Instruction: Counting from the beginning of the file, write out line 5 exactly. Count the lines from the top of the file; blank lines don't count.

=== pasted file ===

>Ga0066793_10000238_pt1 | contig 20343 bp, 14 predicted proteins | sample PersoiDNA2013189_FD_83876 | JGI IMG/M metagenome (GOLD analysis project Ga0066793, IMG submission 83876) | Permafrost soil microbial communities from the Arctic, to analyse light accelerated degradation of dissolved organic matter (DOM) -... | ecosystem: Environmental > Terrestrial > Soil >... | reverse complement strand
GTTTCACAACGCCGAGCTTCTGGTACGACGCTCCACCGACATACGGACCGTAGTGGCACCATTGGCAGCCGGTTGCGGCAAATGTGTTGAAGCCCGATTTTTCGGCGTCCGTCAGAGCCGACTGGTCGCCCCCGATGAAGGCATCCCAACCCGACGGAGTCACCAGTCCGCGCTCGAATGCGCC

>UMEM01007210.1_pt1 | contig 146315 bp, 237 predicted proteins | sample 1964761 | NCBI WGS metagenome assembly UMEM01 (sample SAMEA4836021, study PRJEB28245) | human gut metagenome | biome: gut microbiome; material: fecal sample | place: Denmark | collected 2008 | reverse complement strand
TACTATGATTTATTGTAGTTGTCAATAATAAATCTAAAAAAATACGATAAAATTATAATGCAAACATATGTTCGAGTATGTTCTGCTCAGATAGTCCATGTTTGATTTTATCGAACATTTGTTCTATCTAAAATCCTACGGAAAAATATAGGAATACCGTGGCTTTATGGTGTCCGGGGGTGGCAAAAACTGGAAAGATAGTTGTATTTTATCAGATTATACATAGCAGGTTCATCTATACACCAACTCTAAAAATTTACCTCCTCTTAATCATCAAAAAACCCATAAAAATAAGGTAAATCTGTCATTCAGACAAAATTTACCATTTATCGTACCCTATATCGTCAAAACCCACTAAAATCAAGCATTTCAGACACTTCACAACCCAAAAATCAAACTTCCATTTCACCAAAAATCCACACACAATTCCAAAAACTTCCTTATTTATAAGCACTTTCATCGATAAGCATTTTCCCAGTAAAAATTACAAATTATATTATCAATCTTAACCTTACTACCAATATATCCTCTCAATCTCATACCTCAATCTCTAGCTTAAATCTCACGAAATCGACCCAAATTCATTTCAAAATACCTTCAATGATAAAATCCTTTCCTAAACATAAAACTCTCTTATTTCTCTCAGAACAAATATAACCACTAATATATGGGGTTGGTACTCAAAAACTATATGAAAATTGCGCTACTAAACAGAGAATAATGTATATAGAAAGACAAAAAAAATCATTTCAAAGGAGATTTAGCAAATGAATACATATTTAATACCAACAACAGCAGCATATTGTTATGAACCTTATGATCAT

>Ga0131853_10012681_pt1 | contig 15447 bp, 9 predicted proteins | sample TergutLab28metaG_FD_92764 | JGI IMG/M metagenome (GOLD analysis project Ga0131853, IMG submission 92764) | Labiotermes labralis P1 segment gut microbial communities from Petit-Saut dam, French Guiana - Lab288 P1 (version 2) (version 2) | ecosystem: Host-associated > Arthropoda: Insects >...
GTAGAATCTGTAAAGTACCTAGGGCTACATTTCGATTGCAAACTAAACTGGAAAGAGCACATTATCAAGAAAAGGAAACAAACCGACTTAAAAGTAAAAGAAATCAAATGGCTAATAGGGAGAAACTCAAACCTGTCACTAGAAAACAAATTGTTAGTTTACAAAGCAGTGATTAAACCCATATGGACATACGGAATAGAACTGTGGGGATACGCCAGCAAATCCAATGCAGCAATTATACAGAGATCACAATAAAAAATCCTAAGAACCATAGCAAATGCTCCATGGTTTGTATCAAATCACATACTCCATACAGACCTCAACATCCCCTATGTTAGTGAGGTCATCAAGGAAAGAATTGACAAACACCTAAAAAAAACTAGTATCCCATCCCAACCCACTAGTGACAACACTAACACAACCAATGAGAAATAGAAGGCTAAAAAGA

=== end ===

>Ga0131853_10012681_pt1 | contig 15447 bp, 9 predicted proteins | sample TergutLab28metaG_FD_92764 | JGI IMG/M metagenome (GOLD analysis project Ga0131853, IMG submission 92764) | Labiotermes labralis P1 segment gut microbial communities from Petit-Saut dam, French Guiana - Lab288 P1 (version 2) (version 2) | ecosystem: Host-associated > Arthropoda: Insects >...